Harbrace Essentials w/ Resources for Writing in the Disciplines,
4th Edition

Cheryl Glenn, Loretta Gray

ISBN-13: 9780357945667
Copyright 2025 | Published
608 pages | List Price: USD $32.95

Grab it and go! Glenn/Gray's HARBRACE ESSENTIALS HANDBOOK WITH RESOURCES FOR WRITING IN THE DISCIPLINE, 4e, answers all of your essential writing questions, regardless of discipline, in one easy-to-navigate, easy-to-carry handbook. Inside, you'll find brief yet thorough explanations of important grammar, style, mechanics and punctuation topics. You'll also find clear instructions on completing many different types of writing assignments, from résumés to research reports. Model student papers from a variety of disciplines are included to help you meet all your course needs.


1. Reading, Writing, and the Rhetorical Situation.
Understanding the Rhetorical Situation. Applying Rhetorical Knowledge. Academic Reading and Writing. Genres and Formats of Academic Reading and Writing.
2. Planning and Drafting Essays.
Stages of the Writing Process. Developing a Thesis Statement. Creating an Outline.
3. Developing Paragraphs.
Stating the Main Idea. Developing the Main Point. Choosing Methods for Developing Paragraphs. Making Paragraphs Unified and Coherent.
4. Revising and Editing Essays.
Revising for Unity and Coherence. Revising and Editing Paragraphs. Getting Response. Editing and Proofreading.
5. Critical Reading and Textual Analysis.
Critical Reading.Textual Analysis. Basic Appeals in an Argument. Avoiding Rhetorical Fallacies.
6. Writing Arguments.
Considering Differing Viewpoints. Distinguishing Between Fact and Opinion. Taking a Position or Making a Claim.Providing Evidence for an Effective Argument.Using Appeals to Ground Your Argument. Organizing an Effective Argument. Sample Argument.
7. Designing Documents.
Elements of Design. Use of Visuals. Effective Use of Pictures.
8. Planning Research.
Considering Your Assignment. Formulating Research Questions. Testing Research Questions. Creating a Research Plan.
9. Finding Appropriate Sources.
Considering Kinds of Sources. Searching Electronically. Locating Reference Works. Locating Articles. Locating Books. Locating Online Sources. Keeping Track of Your Sources. Doing Field Research.
10. Evaluating Print and Online Sources.
Credibility of Authors.Credibility of Publishers.Reliability of Online Sources.Recognizing Fake News. Reading Closely and Critically.
11. Using Sources Critically and Responsibly.
Taking and Organizing Notes. Creating a Working Bibliography. Creating an Annotated Bibliography. Acknowledging Your Sources. Using Direct Quotations. Paraphrasing. Summarizing. Analyzing and Responding to Sources. Synthesizing Sources. Critical Thinking.
12. Crediting Others and Avoiding Plagiarism.
Determining What to Acknowledge. Citing Quoted or Paraphrased Material. Understanding Citation and Documentation.
13. MLA Documentation.
MLA-Style In-Text Citations.MLA Guidelines for Documenting Works Cited.Sample MLA Research Paper.
14. APA Documentation.
APA-Style In-Text Citations.APA-Style Reference List.Sample APA-Style Paper.
15. CMS Documentation.
CMS Note and Bibliographic Forms.Sample CMS-Style Paper.
16. CSE Documentation.
CSE-Style In-Text Citations. CSE-Style List of References.
17. Sentence Essentials.
Parts of Speech. Subjects and Predicates.Complements.Phrases.Clauses.
18. Sentence Fragments.
Recognizing Sentence Fragments.Phrases as Sentence Fragments.Dependent Clauses as Sentence Fragments.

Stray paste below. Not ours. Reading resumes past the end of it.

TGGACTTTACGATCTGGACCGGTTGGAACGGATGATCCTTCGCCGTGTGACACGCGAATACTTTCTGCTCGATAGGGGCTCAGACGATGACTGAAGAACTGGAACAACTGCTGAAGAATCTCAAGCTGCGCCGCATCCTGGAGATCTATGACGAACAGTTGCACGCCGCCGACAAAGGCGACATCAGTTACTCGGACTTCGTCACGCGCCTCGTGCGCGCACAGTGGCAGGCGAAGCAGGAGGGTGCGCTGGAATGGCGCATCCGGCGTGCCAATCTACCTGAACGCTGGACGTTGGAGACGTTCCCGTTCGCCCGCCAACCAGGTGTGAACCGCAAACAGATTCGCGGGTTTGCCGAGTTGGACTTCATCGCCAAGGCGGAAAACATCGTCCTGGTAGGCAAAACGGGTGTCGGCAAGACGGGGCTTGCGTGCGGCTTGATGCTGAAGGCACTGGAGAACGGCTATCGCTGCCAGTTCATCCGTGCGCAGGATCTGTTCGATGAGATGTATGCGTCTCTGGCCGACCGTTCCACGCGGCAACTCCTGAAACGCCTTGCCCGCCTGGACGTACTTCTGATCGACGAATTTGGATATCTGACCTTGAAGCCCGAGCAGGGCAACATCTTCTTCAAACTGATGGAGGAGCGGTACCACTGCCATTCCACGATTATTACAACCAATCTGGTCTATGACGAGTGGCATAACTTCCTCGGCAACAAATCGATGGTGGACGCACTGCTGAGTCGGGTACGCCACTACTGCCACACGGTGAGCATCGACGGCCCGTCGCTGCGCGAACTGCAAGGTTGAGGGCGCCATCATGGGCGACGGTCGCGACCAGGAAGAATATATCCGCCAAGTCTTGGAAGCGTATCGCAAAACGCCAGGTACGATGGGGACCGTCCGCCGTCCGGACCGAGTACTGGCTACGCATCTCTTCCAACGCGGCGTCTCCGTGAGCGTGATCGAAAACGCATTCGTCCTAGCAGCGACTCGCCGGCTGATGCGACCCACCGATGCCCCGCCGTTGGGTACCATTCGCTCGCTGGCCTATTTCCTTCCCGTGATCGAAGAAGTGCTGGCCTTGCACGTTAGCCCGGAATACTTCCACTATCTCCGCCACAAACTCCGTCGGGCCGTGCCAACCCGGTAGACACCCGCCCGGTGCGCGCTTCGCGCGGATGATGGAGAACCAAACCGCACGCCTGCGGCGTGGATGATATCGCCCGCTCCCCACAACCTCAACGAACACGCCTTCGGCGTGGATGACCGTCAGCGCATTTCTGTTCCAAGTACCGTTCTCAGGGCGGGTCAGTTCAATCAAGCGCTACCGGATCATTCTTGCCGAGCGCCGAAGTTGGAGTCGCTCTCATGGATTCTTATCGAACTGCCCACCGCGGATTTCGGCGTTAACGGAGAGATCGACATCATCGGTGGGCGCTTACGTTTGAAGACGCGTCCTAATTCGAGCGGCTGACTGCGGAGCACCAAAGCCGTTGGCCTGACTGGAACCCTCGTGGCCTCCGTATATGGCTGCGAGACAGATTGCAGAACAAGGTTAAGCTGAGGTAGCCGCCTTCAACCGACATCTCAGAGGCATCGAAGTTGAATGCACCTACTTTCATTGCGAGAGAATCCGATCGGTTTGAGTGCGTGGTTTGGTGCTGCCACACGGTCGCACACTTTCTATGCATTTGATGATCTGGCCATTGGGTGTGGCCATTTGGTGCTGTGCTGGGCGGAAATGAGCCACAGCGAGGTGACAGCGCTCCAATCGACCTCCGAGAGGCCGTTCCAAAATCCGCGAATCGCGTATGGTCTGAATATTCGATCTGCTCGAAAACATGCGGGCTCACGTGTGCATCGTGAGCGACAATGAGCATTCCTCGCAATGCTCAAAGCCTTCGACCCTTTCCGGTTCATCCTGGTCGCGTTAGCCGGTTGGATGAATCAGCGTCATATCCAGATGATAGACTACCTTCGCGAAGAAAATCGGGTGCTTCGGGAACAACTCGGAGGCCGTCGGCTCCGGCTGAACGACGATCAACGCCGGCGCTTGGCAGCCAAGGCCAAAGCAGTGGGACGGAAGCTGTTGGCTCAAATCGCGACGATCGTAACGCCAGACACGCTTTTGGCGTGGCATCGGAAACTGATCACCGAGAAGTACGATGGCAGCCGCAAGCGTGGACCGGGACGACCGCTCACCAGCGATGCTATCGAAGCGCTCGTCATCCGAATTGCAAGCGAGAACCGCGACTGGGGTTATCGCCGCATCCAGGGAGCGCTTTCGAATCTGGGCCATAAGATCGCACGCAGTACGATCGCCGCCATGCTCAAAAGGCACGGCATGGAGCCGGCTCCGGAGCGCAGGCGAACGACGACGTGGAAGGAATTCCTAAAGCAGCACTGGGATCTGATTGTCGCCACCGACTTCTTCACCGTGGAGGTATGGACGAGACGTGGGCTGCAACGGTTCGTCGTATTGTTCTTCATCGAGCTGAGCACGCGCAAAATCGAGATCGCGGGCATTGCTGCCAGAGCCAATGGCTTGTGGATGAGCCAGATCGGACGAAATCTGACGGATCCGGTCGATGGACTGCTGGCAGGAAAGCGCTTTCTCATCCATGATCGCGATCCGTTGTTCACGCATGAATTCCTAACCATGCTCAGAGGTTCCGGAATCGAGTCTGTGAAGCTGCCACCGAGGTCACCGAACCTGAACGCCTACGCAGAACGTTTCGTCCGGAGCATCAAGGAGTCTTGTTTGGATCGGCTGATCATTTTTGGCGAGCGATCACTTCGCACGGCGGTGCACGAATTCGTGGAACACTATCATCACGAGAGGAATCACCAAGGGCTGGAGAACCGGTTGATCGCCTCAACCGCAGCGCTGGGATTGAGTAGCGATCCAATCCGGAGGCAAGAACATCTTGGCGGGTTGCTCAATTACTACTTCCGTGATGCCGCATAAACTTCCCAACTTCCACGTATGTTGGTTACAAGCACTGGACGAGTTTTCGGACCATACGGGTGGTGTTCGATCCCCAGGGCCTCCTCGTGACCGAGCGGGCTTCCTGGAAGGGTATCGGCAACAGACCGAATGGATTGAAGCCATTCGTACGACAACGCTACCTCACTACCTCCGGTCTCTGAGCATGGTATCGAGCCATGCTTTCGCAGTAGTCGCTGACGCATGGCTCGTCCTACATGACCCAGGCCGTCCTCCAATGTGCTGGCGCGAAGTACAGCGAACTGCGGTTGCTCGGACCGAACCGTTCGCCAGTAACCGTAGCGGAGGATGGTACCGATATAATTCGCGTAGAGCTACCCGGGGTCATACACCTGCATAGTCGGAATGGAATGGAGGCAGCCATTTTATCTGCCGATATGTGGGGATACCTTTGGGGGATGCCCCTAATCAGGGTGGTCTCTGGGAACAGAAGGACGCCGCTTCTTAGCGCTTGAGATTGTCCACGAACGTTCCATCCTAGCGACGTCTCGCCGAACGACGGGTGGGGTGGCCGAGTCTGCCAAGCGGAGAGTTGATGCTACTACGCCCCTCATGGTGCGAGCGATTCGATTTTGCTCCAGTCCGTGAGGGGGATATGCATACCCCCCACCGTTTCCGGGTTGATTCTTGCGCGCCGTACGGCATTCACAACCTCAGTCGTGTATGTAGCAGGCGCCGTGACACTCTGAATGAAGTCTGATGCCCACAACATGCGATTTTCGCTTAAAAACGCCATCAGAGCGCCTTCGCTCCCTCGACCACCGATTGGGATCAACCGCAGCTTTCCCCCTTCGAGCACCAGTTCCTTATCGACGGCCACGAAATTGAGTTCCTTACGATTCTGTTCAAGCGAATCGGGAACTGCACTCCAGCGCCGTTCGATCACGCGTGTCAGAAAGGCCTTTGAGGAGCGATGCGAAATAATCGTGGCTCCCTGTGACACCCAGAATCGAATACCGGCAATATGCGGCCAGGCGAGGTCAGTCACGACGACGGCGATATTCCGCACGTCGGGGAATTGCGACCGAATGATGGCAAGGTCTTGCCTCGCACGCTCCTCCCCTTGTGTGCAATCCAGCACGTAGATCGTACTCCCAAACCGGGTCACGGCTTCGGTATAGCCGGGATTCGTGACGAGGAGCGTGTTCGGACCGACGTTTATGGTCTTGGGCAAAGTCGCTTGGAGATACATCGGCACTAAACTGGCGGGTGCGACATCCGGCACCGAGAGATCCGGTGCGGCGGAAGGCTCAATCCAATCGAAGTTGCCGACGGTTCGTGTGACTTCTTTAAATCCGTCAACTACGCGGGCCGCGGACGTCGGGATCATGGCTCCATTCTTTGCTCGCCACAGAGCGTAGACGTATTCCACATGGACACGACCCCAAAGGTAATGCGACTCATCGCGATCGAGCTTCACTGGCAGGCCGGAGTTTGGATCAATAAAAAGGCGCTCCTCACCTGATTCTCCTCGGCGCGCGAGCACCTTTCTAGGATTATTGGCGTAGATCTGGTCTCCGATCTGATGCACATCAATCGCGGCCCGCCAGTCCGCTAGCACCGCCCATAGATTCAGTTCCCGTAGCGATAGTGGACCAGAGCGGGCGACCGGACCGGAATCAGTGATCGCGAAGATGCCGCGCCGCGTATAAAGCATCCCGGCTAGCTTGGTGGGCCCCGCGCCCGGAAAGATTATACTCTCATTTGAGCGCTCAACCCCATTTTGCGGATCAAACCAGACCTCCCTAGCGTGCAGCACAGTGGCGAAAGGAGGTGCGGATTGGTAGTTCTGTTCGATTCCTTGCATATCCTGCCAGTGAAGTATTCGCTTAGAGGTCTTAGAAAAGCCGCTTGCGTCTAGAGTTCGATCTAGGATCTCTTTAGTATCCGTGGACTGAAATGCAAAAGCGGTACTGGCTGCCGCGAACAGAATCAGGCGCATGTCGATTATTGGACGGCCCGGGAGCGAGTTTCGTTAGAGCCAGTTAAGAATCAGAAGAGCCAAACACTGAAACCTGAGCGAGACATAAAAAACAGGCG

19. Comma Splices and Fused Sentences.
Locating Comma Splices and Fused Sentences.Revising Comma Splices and Fused Sentences. Using Divided Quotations.
20. Verbs.
Verb Forms.Verb Tenses.Verb Tense Consistency.Voice.Mood. Subject-Verb Agreement.
21. Pronouns.
Recognizing Pronouns.Pronoun Case.Pronoun-Antecedent Agreement. Clear Pronoun Reference.Pronoun Consistency.Use of First-Person and Second-Person Pronouns.
22. Modifiers.
Recognizing Modifiers.Comparatives and Superlatives.Double Negatives.Placement of Modifiers.Dangling Modifiers.
23. Sentence Unity.
Choosing and Arranging Details.Revising Mixed Metaphors.Revising Mixed Constructions.Relating Sentence Parts.Avoiding Is When, Is Where, and Reason…Is Because Constructions. Including Necessary Words.Completing Comparisons. Completing Intensifiers.
24. Subordination and Coordination.
Using Subordination Effectively.Using Coordination Effectively.Avoiding Faulty or Excessive Subordination and Coordination.
25. Parallelism.
Using Coordinating Conjunctions. Repeating Words and Grammatical Forms for Paired Ideas. Creating Parallelism in Lists, Headings, and Outlines. Using Correlative Conjunctions.
26. Emphasis.
Placing Words and Using Punctuation. Ordering Ideas from Least to Most Important.Repeating Important Words.Inverting Word Order. Using an Occasional Short Sentence.
27. Variety.
Varying Sentence Length and Form.Varying Sentence Openings.Using Cumulative and Periodic Sentences. Using Questions, Exclamations, and Commands.
28. Good Usage.
Appropriate Word Choice. Inclusive Language.
29. Precise Word Choice.
Accurate and Precise Word Choice.Cliches and Euphemisms. Idioms and Collocations. Clear Definitions.
30. Conciseness.
Eliminating Wordiness and Other Redundancies.Using Elliptical Constructions.
31. The Comma.
Joining Clauses with Coordinating Conjunctions.Setting Off Introductory Words, Phrases, or Clauses. Separating Elements in a Series.Separating Coordinate Adjectives. Setting Off Nonessential Elements. Setting Off Transitions, Parenthetical Expressions, and Contrasted Elements. Setting Off Dates, Place Names, and Elements in an Address. Setting Off Quotations. Unnecessary Commas.
32. The Semicolon and the Colon.
The Semicolon.The Colon.
33. The Apostrophe.
Indicating Ownership and Other Relationships.Marking Omissions in Contractions.Forming Certain Plurals.